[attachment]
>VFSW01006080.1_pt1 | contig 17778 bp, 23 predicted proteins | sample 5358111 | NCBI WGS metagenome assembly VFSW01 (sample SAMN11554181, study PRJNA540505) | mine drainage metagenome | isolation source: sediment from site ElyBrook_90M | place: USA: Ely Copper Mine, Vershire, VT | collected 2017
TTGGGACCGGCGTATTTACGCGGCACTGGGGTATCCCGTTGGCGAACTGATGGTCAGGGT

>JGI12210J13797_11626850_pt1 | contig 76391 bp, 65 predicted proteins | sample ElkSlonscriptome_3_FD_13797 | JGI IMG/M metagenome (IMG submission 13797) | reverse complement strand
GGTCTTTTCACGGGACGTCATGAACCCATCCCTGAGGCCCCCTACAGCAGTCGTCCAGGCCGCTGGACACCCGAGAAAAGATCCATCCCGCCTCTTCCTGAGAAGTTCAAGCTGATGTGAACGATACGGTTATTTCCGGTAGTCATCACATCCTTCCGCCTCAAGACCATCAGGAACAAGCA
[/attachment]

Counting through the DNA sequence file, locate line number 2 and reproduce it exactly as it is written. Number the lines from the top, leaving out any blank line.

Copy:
TTGGGACCGGCGTATTTACGCGGCACTGGGGTATCCCGTTGGCGAACTGATGGTCAGGGT